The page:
“OLEA PRIMA OMNIUM ARBORUM EST.”— The olive tree is the first of all trees.
Roman agricultural writer and theorist Columella (4 – c. 70 AD)
Olive Tree: The Richest Gift of Heaven
The olive (Olea europaea L.) is a well-known evergreen tree, native to the Mediterranean coast, of which the fruit and oil are used for food and cooking.
The olive tree grows slowly but has a very long life. The average lifespan of an olive tree is 300-400 years, but olive trees are also found at 3000 years old. For this reason, the name of the olive tree is the “immortal tree” in mythology and botany.
Olive, which has been a source of many legends in its historical development, has taken its place in the inscriptions and holy books of ancient civilizations. Olive branch has been accepted as a symbol of peace for centuries since a white dove returned to Noah’s ark with an olive branch as a sign of vitality after the Flood.
The known history of olives, the world’s healthiest and natural vegetable oil source, goes back to the period around six thousand years ago. A recent scientific study on the DNA of cultivated and wild olive varieties of Mediterranean basin testifies that the cultivation of wild olive tree first occurred approximately 6000-8000 years ago at the borders of Syria and Turkey.
Later on olive tree had spread to whole of Mediterranean basin through trade routes of Mediterranean economies. Though olive tree has been cultivated around 4000 BC, the production of edible olive oil goes back to early Bronze Age, 3150 to 1200 BC. Throughout various Mediterranean civilizations, olive tree occupied an important position in agricultural economy and trade. Tablets those are found in Northern Syria dating middle of 3000 BC mention large scale of olive oil production, whereas Hittite texts and Egyptian records testify olive cultivation in Anatolia, around Cilician region.
Anatolia, Motherland of the Olive and Olive Oil
South-east Anatolia is known to be the cradle and gene center of the olive, a claim that is corroborated by subspecies of olive found in a line stretching from Hatay to Kahramanmaras and Mardin. From south-east Anatolia, this noble tree spread to west Anatolia, then fanning out to Greece, Italy, and Spain via the Aegean Islands.
In those areas, there are many archeological sites with olive-related findings, such as milling stones, decantation basins, storage vessels, frescos, and ancient writings. In the Palace of Knossos on the island of Crete, clay tables recording the trade of olive oil can be traced to 1700 BCE. In Turkey at Urla, near Izmir, there is an ancient olive oil processing facility dating to 600 BCE. Many clay vessels, called amphora, which were used to store and transport olive oil, can be found in ruins throughout the area.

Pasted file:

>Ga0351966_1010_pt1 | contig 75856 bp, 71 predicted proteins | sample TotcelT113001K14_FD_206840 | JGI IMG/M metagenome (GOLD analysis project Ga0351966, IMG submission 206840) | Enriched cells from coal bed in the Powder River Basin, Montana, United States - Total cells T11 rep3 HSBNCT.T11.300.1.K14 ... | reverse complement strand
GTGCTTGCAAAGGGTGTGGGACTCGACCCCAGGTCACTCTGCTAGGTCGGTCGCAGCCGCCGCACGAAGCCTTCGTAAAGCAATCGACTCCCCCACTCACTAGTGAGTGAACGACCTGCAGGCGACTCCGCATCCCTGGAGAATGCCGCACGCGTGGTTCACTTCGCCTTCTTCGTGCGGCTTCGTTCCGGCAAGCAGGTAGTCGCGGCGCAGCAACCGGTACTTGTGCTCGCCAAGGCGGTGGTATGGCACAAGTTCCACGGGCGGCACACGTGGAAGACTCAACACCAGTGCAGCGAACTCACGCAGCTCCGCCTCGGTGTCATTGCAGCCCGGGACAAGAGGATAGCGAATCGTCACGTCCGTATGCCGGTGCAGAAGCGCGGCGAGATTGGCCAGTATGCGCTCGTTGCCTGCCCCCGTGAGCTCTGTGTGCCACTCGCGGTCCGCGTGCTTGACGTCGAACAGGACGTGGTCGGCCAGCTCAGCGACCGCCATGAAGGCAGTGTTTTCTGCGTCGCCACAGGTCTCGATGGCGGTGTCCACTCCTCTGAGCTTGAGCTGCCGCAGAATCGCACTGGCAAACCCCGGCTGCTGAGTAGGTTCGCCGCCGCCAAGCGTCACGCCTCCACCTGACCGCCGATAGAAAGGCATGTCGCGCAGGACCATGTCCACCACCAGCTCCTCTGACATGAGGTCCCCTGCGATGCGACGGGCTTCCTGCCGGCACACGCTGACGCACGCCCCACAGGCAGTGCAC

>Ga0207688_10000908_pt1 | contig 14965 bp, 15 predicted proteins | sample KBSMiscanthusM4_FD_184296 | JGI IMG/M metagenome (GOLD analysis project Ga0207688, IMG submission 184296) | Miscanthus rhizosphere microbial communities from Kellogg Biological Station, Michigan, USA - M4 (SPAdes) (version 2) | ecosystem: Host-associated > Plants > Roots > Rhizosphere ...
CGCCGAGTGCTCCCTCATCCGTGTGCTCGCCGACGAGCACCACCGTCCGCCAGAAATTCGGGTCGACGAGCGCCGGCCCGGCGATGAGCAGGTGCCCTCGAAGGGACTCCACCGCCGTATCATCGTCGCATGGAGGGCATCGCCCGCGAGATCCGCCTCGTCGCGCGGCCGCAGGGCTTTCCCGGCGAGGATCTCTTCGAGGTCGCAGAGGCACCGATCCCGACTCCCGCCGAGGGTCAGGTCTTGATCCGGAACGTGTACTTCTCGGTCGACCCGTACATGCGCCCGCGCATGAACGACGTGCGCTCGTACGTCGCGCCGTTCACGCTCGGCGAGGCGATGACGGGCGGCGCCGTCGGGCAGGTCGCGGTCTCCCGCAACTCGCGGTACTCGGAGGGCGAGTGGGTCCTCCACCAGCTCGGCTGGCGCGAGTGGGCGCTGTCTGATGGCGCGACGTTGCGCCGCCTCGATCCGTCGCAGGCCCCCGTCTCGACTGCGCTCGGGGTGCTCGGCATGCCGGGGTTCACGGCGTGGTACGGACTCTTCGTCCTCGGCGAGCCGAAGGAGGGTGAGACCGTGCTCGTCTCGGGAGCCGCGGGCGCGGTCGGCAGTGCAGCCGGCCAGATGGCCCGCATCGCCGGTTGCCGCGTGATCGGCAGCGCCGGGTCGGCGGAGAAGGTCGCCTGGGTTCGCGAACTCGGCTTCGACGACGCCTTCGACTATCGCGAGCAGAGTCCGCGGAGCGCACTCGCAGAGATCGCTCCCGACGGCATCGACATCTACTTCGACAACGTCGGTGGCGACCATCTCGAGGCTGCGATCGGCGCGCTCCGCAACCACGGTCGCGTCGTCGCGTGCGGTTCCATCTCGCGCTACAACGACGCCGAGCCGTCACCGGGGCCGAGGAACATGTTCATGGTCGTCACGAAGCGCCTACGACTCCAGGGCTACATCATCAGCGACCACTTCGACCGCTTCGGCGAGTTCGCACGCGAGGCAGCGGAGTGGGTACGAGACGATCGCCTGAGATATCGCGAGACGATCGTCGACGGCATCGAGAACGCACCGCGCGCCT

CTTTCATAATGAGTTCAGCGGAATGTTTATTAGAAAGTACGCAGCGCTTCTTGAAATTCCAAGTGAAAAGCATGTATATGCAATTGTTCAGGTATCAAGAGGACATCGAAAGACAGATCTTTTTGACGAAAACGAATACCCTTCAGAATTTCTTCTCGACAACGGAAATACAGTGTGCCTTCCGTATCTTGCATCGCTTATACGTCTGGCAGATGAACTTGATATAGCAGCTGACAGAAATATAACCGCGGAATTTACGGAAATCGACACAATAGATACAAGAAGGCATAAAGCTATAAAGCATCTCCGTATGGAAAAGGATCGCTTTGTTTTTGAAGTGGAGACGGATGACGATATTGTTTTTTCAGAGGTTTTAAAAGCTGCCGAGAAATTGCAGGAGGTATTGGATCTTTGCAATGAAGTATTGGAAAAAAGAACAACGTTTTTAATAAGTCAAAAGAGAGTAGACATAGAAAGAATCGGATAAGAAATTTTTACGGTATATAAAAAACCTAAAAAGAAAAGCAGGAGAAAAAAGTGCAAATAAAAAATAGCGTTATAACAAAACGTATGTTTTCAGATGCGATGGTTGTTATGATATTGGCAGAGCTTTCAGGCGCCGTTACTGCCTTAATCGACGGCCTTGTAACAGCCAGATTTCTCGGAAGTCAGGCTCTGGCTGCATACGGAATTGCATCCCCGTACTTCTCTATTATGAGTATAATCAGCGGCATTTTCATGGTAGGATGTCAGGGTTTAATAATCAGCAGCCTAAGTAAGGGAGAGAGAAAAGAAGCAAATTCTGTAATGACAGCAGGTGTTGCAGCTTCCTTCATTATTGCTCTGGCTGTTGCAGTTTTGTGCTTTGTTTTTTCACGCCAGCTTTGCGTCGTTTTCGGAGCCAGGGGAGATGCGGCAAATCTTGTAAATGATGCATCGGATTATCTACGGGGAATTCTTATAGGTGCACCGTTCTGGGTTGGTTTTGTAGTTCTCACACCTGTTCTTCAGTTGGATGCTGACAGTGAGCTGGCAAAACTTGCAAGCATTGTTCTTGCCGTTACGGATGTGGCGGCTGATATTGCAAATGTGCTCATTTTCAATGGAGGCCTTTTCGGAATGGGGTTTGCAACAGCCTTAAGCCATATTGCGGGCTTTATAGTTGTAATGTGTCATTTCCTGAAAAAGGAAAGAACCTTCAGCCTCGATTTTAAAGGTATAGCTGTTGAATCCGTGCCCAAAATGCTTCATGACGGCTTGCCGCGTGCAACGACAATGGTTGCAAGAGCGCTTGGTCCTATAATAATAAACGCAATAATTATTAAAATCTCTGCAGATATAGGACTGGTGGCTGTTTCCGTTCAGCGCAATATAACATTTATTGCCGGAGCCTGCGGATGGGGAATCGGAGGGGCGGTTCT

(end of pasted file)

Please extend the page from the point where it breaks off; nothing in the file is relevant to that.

Anatolia, the crossroads of civilisations, has been home to the olive tree for 6000 years. The olive has brought peace, health and beauty to the region. It is the fascinating secret of the longevity of the Mediterranean peoples and bears delicious traditional produce that is shared by different civilisations.
Olive has been a symbol of Mediterranean civilization throughout history and has been long established in Turkey. The lineage of the first olives is found on the border between Turkey and Syria based on written tablets, olive pits, and wood fragments found in ancient tombs.
Production and Uses
The way in which the oil is extracted from olives is another tradition that has not changed in millennia. The extraction method today is the same as six thousand years ago. The olives are merely crushed into a mash to which pressure is applied to extract the oil without any chemical processes. The oil is then separated from the fruit vegetable water. Technological developments in the early nineteenth century saw the advent of hydraulic presses, which are used nowadays alongside centrifugal systems, the most widespread of which is known as the continuous system.
The miraculous fruit of the olive tree is consumed in fruit and oil form, it is used as raw material for soap and natural medicine, and it is also burned as fuel. During countless ages, the miraculous olive has been considered an elixir of beauty and health.
Olive oil, which is the most important product of the olive tree, was called “liquid gold” by mankind, while it was used only as a fuel at first, and later took the most important place in human nutrition. Historically, olive oil was used for many purposes including religious rituals, medicines, fuel in oil lamps, soap-making, and skin care application. Indeed, olive oil not only reduces risks associated with heart attack, but it also regulates cholesterol levels, prevents stomach discomforts, and makes skin more beautiful. Its color, aroma, taste and ease of digestion make it unique. Unlike other herbal oils — such as sunflower, soy, cottonseed, and corn — olive oil is produced naturally, with no additives and no chemical processes.